Darwyn Cooke and Jonathon Babcock
Another comic that Reeves mentioned during his Fandome panel is this one-shot by the late, great Darwin Cooke. If you’ve read the story it’s clear why. An introverted and conflicted Bruce Wayne fights against the fear that lives inside him after a horrific murder he was complicit in. Working as both a reimagining of his classic origin and a metatext on the nature of Batman and his role in the crimewave of Gotham city, this makes a lot of sense for Reeves’ more humanist and complex look at the Dark Knight. Ego also positions Batman and Bruce as two almost completely separate entities, which could be an intriguing route for the film to explore.
Batman: Heart of Hush
Dustin Nguyen, Paul Dini, Derek Fridolfs, and John Kalisz
Though Hush might have come to mind when we first got a glimpse of the masked killer—who is likely the Riddler—I’m not including that smash hit series here. Instead, you get Nguyen and Dini’s sterling slow-burn sequel. As for what Reeves could take from the book, Selina and Bruce fight side by side here, which is a definite possibility. Dano’s Riddler could potentially take notes too as the mastermind uses Selina against Bruce to devastating effect. Plus, there’s also the gorgeous noir aesthetic which Nguyen imbues with a beautiful darkness and just enough light to let the shadows in.
Batman: The Court of Owls Saga
Scott Snyder, Greg Capullo, and more
The Batman wasn’t the only big Dark Knight announcement that came out of Fandome. DC also revealed a new Bat-Family video game featuring the Court of Owls. But that’s not why we’ve recommended this one. While Reeves chatted with Aisha Taylor, he described how The Batman would center on dark secrets, corruption that goes to the center of Gotham, and the battles between the high-powered families who have built it. If you’ve read this sprawling story, it will surely have come to mind. There are also echoes of Ego here as Bruce grapples with a new threat that forces him to look at himself, his family, and his role as Gotham’s most famous protector.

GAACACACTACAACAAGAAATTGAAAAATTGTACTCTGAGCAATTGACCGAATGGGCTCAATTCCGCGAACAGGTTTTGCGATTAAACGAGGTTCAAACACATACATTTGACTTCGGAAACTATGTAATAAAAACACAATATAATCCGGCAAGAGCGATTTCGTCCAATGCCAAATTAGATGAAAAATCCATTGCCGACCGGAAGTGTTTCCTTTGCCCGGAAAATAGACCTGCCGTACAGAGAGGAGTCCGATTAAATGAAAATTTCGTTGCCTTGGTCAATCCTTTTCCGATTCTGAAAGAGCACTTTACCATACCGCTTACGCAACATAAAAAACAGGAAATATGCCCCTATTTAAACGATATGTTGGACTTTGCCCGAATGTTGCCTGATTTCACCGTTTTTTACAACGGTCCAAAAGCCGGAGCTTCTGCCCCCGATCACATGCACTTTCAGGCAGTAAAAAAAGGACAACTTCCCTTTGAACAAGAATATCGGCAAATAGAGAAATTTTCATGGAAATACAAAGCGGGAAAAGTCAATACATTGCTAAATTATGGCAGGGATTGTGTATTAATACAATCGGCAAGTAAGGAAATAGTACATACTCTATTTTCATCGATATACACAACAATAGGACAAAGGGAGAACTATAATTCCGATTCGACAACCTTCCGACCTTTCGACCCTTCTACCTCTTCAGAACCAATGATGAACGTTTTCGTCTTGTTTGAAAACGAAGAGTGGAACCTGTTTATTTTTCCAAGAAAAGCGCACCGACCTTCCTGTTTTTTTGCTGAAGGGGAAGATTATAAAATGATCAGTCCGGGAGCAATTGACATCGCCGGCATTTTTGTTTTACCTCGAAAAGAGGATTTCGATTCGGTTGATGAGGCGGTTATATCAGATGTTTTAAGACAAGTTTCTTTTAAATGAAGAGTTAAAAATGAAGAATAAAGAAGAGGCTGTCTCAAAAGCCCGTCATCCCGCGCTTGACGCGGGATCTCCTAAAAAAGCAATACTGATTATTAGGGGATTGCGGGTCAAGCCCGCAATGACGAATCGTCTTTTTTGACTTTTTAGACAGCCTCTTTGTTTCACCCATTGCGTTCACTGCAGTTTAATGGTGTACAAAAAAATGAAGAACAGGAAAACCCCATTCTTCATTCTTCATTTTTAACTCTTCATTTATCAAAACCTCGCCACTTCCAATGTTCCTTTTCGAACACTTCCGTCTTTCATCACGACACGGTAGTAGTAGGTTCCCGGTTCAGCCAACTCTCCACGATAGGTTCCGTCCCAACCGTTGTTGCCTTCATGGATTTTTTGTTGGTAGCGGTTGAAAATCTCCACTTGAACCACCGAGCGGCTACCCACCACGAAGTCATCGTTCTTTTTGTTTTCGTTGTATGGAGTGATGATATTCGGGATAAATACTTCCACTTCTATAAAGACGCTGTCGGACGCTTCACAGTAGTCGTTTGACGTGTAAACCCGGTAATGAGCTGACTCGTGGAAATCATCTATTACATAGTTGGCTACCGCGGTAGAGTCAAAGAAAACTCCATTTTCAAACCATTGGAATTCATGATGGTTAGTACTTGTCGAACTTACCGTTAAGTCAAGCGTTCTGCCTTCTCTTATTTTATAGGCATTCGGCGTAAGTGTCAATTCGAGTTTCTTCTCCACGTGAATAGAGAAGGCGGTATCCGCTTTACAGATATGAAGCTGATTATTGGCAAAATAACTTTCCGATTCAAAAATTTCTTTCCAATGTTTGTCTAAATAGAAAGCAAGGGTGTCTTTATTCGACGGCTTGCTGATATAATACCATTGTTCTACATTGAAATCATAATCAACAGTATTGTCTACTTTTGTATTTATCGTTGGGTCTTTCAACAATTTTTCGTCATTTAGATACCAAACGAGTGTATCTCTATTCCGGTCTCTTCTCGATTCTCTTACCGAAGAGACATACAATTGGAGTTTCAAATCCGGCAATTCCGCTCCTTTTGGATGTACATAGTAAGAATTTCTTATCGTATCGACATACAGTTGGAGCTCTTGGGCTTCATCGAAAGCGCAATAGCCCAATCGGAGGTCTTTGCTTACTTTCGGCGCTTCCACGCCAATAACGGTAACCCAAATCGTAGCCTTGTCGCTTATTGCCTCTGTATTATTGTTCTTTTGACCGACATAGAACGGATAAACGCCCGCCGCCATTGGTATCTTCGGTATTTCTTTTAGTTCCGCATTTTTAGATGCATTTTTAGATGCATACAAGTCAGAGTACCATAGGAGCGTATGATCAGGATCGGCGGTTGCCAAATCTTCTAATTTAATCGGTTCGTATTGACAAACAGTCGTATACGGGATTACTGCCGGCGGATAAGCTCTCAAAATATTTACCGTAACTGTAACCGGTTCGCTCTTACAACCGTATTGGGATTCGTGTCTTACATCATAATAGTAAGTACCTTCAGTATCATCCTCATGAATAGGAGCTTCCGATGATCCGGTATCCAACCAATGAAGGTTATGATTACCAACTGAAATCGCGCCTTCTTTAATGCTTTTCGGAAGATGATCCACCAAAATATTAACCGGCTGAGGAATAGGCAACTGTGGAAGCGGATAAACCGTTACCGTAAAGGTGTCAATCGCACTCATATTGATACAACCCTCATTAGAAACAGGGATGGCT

by Francis Manapul & Brian Buccellato, with Jared K. Fletcher
If you read our piece about Colin Farrell’s recent Batman purchase then you’ll be aware of this particular collection. This late New 52 era series boasts Manapul and Buccellato’s stunning visual storytelling alongside another exploration of Gotham’s corruption. We know those themes are at the core of the story that Reeves is telling. This immersive and experimental book would be a great framework for trying to look under the hood of both Batman and Gotham.
Whether or not Reeves will pull directly from any of these stories is still to be seen. But as a huge fan of Batman and a storyteller invested in exploring the rich history of the character, it seems likely that he’ll be drawing from the incredible well of yarns that comics creators have created over the eight-plus decades since the Dark Knight first debuted.
Featured Image: DC Comics